Ozarks History

Information and comments about historical people and events of the Ozarks region and surrounding area.

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I'm a freelance writer specializing in the history of the Ozarks and surrounding region. I've written eleven nonfiction books, two novels, and numerous articles. My latest books are Wicked Springfield: The Seamy Side of the Queen City, Murder and Mayhem in Missouri, and The Siege of Lexington, Missouri: the Battle of the Hemp Bales.

Saturday, February 28, 2009

Lynchings

Last time, I mentioned vigilantism in the Ozarks, a topic that brings to mind lynchings, since extra-legal execution was the most extreme form, yet a fairly common form, of vigilantism in early Ozarks history, as well as in the history of America as a whole.
Many people automatically associate lynching in this country with racism. Extra-legal execution, especially hanging, was, in fact, often employed by whites against blacks who had supposedly committed one crime or another, even though in many cases the evidence for such crimes was scant. In this racist sense, lynching was not as common in Missouri and other parts of the Ozarks as it was in the deep South. Of course, this was partly because the concentration of blacks in this area was not as great. Even so, we definitely had some high-profile cases of racial lynching, such as the notorious Pierce City lynchings of 1901 and the equally infamous Springfield lynchings of 1906, but overall such lynchings weren't as common in this area as they were in the deep South.
White men lynching other white men, though, I'm not so sure about. I have a hunch that the Ozarks witnessed at least its share and very likely more than its share of this type of lynching. I don't have any statistics to back up my assumption, but I've read enough old newspaper accounts and so forth to know that a lot of such extra-legal hangings occurred in this area.
This area also saw a rare instance of black men lynching another black man. In the wee hours of the morning on April 25, 1899, Charles Williams, "a disreputable negro," as a Joplin newspaper called him, was dragged from his jail cell at Galena, Kansas, at the edge of the Ozarks, by a mob of black men and shot four times when he "showed fight." Williams's girlfriend had been found dead in her bed the day before, and Williams was suspected of having strangled her to death in a fit of rage.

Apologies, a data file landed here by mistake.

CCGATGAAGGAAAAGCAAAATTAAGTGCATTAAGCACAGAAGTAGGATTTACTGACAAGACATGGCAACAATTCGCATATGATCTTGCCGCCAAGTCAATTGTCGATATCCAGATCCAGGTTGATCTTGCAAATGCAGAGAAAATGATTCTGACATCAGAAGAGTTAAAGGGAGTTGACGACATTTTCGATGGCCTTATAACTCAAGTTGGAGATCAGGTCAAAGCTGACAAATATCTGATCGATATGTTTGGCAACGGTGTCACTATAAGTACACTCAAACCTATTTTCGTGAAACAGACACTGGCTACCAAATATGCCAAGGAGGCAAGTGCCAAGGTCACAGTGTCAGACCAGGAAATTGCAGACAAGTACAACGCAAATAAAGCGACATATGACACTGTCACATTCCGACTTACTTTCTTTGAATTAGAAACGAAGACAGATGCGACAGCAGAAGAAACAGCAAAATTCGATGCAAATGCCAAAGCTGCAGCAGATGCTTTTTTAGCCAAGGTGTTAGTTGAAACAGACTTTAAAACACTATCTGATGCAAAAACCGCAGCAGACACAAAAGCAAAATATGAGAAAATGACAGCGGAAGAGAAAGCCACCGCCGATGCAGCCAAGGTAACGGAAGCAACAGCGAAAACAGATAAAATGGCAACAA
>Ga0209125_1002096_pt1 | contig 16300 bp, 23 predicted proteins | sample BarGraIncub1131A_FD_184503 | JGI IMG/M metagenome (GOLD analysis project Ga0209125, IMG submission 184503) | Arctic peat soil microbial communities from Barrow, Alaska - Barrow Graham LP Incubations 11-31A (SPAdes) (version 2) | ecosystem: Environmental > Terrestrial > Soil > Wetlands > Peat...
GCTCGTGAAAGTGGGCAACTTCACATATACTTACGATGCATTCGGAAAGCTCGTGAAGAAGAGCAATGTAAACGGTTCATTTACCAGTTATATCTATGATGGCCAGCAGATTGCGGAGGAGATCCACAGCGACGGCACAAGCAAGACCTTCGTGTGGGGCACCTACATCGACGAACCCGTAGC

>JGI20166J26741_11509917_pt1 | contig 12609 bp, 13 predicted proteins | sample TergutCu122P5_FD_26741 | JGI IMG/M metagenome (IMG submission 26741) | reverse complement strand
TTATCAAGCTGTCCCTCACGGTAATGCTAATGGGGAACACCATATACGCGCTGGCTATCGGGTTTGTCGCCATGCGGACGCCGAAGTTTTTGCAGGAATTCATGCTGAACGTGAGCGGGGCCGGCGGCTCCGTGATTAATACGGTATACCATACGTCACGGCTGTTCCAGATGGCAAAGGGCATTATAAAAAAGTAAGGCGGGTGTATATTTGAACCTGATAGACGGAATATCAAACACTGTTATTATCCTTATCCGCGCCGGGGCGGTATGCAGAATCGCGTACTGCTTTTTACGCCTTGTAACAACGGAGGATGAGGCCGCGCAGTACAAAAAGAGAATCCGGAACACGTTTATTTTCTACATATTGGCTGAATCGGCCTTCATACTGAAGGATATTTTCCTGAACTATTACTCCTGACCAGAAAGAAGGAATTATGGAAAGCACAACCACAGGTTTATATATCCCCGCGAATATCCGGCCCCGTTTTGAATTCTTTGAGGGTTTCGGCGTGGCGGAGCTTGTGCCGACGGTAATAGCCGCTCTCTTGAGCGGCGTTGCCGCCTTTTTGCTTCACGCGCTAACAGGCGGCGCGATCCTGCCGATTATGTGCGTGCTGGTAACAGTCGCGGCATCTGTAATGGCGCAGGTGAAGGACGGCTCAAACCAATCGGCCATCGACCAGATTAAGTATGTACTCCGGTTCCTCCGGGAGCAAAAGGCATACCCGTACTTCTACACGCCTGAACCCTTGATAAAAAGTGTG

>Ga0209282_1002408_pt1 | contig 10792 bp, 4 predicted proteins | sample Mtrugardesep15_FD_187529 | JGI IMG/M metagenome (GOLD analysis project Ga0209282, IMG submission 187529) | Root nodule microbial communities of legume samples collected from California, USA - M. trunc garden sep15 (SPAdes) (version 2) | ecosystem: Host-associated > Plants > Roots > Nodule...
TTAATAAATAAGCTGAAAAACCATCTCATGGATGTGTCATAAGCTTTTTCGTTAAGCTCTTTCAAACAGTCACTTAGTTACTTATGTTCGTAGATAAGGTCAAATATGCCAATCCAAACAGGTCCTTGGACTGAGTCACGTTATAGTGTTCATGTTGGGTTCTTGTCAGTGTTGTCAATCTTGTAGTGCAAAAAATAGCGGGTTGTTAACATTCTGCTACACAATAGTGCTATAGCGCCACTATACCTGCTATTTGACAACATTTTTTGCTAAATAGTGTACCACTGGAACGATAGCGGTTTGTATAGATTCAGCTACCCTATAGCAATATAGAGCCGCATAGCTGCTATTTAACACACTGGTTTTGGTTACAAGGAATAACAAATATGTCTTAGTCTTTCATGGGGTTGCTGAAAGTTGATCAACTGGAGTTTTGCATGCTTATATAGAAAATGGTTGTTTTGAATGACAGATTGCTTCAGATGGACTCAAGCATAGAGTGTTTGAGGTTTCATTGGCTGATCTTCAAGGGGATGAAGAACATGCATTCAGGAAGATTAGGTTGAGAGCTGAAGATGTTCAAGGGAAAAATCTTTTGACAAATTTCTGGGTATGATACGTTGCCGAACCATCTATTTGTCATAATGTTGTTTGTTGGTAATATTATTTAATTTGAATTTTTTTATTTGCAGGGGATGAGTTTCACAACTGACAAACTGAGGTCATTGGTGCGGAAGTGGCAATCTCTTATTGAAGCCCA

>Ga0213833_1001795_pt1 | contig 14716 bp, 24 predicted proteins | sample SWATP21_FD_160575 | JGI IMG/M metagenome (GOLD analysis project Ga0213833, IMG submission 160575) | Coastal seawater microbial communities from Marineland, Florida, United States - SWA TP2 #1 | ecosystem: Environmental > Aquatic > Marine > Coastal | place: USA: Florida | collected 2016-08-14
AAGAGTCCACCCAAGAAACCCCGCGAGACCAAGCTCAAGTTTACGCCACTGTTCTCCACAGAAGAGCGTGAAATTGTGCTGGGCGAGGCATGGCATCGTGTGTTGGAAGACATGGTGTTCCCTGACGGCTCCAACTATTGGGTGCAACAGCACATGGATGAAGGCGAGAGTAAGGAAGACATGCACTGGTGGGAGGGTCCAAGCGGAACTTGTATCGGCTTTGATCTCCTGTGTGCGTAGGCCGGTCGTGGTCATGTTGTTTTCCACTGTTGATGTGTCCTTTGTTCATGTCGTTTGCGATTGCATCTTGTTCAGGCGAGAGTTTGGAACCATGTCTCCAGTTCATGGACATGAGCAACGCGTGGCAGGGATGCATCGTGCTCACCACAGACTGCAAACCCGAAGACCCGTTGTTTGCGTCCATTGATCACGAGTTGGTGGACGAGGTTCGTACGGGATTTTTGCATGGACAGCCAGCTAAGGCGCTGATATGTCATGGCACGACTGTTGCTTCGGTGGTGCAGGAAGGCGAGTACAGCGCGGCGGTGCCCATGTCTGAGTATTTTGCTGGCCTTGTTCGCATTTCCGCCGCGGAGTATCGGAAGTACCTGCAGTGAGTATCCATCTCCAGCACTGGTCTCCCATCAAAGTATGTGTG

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Sunday, February 22, 2009

Taney County Vigilantism

If I were asked to describe or summarize vigilantism in the Ozarks, one of the first subjects that would come to my mind would be the Bald Knobbers of Taney County. As most people familiar with the Ozarks and Ozarks history know, the Bald Knobbers were a so-called "law and order" group that arose during the 1880s in Taney County to counter the lawlessness that had plaqued the county since the Civil War. They were such eager disciplinarians, however, that the anti-Bald Knobbers arose in response to the Bald Knobbers' heavy hand, and the two sides warred with each other for a few years before disbanding.
Recently I was reading some online newspaper entries from the old Springfield Express, and when I stumbled upon an account of a triple hanging that occurred in Taney County in the name of vigilantism, I found it interesting that the event occurred in the spring of 1882, because this predates by almost two years the formation of the Bald Knobbers.
The three victims of the 1882 lynching were Tom and John McClanahan and a man named Meex Snapp. Reportedly they had recently burglarized a store at Kirbyville and stolen a horse from a farmer, and they had been implicated in various other criminal offenses throughout the previous year. Finally, by early April of 1882, local citizens had apparently had enough. The trio were taken to the pine trees south of Kirbyville and strung up. So, it seems that vigilantism already had a good foothold in Taney County even before the Bald Knobbers came along.
By the way, one of the Bald Knobbers' victims in 1886 was Sam Snapp, who was a little too vocal in his opposition to the group to suit the Knobbers. I don't know whether he and Meex were related, but it's very likely they were. If so, that might partially account for the resentment Sam seemed to harbor against vigilantism in general and the Bald Knobbers in particular.

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Tuesday, February 17, 2009

Alonzo Fagg